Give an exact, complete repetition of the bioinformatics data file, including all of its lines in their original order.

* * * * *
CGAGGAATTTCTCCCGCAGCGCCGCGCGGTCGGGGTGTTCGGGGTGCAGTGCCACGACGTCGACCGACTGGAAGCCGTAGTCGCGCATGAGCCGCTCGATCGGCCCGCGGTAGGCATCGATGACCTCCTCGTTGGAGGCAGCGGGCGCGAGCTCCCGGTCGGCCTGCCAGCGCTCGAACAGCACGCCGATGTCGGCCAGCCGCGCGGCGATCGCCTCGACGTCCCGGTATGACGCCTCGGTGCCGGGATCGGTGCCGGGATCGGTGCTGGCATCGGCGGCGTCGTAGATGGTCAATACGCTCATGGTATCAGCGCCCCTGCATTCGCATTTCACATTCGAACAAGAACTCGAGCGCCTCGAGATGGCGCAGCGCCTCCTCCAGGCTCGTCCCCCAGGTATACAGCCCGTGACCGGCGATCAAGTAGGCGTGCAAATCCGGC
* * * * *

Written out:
CGAGGAATTTCTCCCGCAGCGCCGCGCGGTCGGGGTGTTCGGGGTGCAGTGCCACGACGTCGACCGACTGGAAGCCGTAGTCGCGCATGAGCCGCTCGATCGGCCCGCGGTAGGCATCGATGACCTCCTCGTTGGAGGCAGCGGGCGCGAGCTCCCGGTCGGCCTGCCAGCGCTCGAACAGCACGCCGATGTCGGCCAGCCGCGCGGCGATCGCCTCGACGTCCCGGTATGACGCCTCGGTGCCGGGATCGGTGCCGGGATCGGTGCTGGCATCGGCGGCGTCGTAGATGGTCAATACGCTCATGGTATCAGCGCCCCTGCATTCGCATTTCACATTCGAACAAGAACTCGAGCGCCTCGAGATGGCGCAGCGCCTCCTCCAGGCTCGTCCCCCAGGTATACAGCCCGTGACCGGCGATCAAGTAGGCGTGCAAATCCGGC